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United Nations

The United Nations plays a key role in coordinating the international response to climate change. But it is no simple job getting cooperation and agreement from the 191 member states of the UN - all intent on pursuing their own self interests and policies - even when the evidence is clearly shows that failing to act would be disastrous for all.

The two UN institutions that deal most directly with climate change arethe Intergovernmental Panel on Climate Change (IPCC) and the UNFramework Convention on Climate Change (UNFCCC).  The firstprovides scientific and technical advice to policy makers, and thesecond develops policy mechanisms to deal with climate change.

Intergovernmental Panel on Climate Change (IPCC)

The IPCCwas established in 1988 by the World Meteorological Organization (WMO)and the United Nations Environment Programme (UNEP). At the time it wasrecognised that climate change was a serious issue, and that worldleaders would need unbiased scientific advice - independent of nationalinterests and corporate influence.  

The role of the IPCCis to advise policy makers about the current state of knowledge andprovide reliable information pertaining to climate change. It does notconduct any scientific research itself, but instead reviews thethousands of papers on climate change published in the peer reviewedliterature every year and summarises the 'state of knowledge' onclimate change in Assessment Reports which are published every fiveyears or so. About 1,000 experts from all over the world were involvedin drafting the most recent, the Third Assessment Report (2001), andabout 2,500 were involved in its review. The Fourth Assessment Report,well under way now, is due to be published in 2007. The IPCC alsopublishes a variety of other reports on request of governments,intergovernmental organisations or international treaties.  

TheIPCC is broken down into three working groups.  The first workinggroup "assesses the scientific aspects of the climate system andclimate change".  That is, it reports on what we know aboutclimate change - if it is happening, why it is happening and how fastit is happening. The second working group " assesses the vulnerabilityof socio-economic and natural systems to climate change, negative andpositive consequences of climate change, and options for adapting toit". That is, it looks at what degree climate change will impact peopleand the environment, and what changes might reduce its impacts. The third working group "assesses options for limiting greenhouse gasemissions and otherwise mitigating climate change." That is, itexamines ways we can stop human caused climate change, or at least slowit down.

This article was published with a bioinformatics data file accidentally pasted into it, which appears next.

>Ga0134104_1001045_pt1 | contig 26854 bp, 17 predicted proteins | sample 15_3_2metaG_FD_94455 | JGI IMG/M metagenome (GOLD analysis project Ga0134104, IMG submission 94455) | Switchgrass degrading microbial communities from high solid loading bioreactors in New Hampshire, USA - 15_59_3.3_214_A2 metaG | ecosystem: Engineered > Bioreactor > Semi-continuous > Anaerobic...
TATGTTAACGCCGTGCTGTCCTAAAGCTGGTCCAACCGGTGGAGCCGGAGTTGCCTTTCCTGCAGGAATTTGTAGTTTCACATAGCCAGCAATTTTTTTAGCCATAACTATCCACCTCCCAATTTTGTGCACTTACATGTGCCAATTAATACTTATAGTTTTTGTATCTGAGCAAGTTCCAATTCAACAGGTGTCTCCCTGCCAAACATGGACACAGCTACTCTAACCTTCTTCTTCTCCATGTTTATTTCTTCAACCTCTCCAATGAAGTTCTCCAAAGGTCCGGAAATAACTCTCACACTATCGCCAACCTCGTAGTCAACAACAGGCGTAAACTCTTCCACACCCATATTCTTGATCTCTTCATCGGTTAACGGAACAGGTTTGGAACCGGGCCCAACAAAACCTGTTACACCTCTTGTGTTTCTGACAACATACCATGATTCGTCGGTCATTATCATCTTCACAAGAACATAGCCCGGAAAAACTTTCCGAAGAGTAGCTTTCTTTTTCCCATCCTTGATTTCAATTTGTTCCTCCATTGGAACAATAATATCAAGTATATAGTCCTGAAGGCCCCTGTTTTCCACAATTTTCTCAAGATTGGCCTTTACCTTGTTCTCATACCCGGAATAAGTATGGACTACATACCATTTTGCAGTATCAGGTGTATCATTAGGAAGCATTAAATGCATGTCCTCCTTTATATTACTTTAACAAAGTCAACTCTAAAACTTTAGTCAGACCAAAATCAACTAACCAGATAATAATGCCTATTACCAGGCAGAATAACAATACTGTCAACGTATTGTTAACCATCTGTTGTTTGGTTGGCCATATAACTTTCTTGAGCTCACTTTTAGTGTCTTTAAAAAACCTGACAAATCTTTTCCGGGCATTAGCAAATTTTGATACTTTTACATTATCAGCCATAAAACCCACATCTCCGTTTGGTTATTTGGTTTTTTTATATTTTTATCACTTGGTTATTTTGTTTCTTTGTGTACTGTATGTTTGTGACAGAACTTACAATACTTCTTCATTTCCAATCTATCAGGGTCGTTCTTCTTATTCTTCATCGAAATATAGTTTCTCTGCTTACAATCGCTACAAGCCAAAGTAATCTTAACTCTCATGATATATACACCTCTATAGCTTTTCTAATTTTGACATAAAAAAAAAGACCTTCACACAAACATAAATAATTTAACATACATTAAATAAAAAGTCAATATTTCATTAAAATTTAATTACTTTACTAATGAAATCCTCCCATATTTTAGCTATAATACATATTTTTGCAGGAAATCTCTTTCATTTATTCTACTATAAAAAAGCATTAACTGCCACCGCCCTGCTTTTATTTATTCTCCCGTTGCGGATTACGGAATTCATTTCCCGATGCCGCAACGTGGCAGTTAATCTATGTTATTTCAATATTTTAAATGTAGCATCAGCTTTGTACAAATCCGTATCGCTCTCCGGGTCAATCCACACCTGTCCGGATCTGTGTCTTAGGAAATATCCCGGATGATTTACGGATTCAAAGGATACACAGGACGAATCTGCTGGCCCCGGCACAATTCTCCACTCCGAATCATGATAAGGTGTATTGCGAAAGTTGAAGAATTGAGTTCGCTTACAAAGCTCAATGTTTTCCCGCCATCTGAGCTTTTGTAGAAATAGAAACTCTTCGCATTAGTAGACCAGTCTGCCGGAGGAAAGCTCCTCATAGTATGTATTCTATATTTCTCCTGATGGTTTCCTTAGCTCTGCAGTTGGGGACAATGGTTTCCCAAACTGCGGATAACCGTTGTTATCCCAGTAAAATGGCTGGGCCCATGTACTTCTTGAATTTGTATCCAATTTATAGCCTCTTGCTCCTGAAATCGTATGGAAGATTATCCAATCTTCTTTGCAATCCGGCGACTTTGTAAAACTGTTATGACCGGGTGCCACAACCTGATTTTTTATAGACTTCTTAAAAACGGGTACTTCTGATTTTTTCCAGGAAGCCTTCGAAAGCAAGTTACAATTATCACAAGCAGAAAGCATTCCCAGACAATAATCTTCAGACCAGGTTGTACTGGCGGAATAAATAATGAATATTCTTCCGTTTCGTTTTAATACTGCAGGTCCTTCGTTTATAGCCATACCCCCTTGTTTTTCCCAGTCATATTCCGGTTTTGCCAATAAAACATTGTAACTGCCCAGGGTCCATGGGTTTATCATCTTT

Greenpeace relies heavily on IPCC reports as the basis for its international climate campaign.

See the Scientific Consensus page for a brief overview of the IPCC's latest conclusions.

Read in more detail about the IPCC's most recent assessment.

Visit the IPCC's own website for the full text of the Third Assessment Report.

United Nations Framework Convention on Climate Change (UNFCCC)


The UNFCCCwas agreed at the Earth Summit in Rio de Janeiro, Brazil, in 1992, andhas since been ratified by 189 countries.  Its ultimate objective:

"[The] stabilization of greenhouse gas concentrations in theatmosphere at a level that would prevent dangerous anthropogenicinterference with the climate system. Such a level should be achievedwithin a time-frame sufficient to allow ecosystems to adapt naturallyto climate change, to ensure that food production is not threatened andto enable economic development to proceed in a sustainable manner." 

The Convention then goes on to say:

"The Partiesshould protect the climate system for the benefit of present and futuregenerations of humankind, on the basis of equity and in accordance withtheir common but differentiated responsibilities and respectivecapabilities. Accordingly, the developed country Parties should takethe lead in combating climate change and the adverse affects thereof."

( Full text of the Convention)

TheUNFCCC is, as its name implies, a 'framework' convention, and needssubsidiary legal instruments (e.g. protocols) to effect its goals. Ithas a non-binding target, which calls for industrialised countries tobring their emissions back to 1990 levels by 2000.  However, itwas obviously by 1995 that these voluntary targets wereinadequate.   Realizing the need for another approach, in1995 the Parties to the Convention established a process to negotiate aprotocol with binding targets and timetables "as a matter of urgency".The result was the Kyoto Protocol, which was agreed in December of 1997and finally entered into force on February 16, 2005.